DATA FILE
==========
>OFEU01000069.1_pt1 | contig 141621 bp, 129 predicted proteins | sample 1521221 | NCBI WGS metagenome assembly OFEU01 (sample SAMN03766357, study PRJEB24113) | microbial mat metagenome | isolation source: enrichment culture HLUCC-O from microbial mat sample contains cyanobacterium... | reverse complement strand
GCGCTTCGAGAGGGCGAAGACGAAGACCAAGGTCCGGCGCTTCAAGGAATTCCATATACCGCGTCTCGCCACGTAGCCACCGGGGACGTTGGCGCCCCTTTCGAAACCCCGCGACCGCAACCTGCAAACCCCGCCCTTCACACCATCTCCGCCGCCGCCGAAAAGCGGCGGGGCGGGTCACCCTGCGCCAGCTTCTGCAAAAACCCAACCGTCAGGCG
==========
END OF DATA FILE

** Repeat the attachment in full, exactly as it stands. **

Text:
>OFEU01000069.1_pt1 | contig 141621 bp, 129 predicted proteins | sample 1521221 | NCBI WGS metagenome assembly OFEU01 (sample SAMN03766357, study PRJEB24113) | microbial mat metagenome | isolation source: enrichment culture HLUCC-O from microbial mat sample contains cyanobacterium... | reverse complement strand
GCGCTTCGAGAGGGCGAAGACGAAGACCAAGGTCCGGCGCTTCAAGGAATTCCATATACCGCGTCTCGCCACGTAGCCACCGGGGACGTTGGCGCCCCTTTCGAAACCCCGCGACCGCAACCTGCAAACCCCGCCCTTCACACCATCTCCGCCGCCGCCGAAAAGCGGCGGGGCGGGTCACCCTGCGCCAGCTTCTGCAAAAACCCAACCGTCAGGCG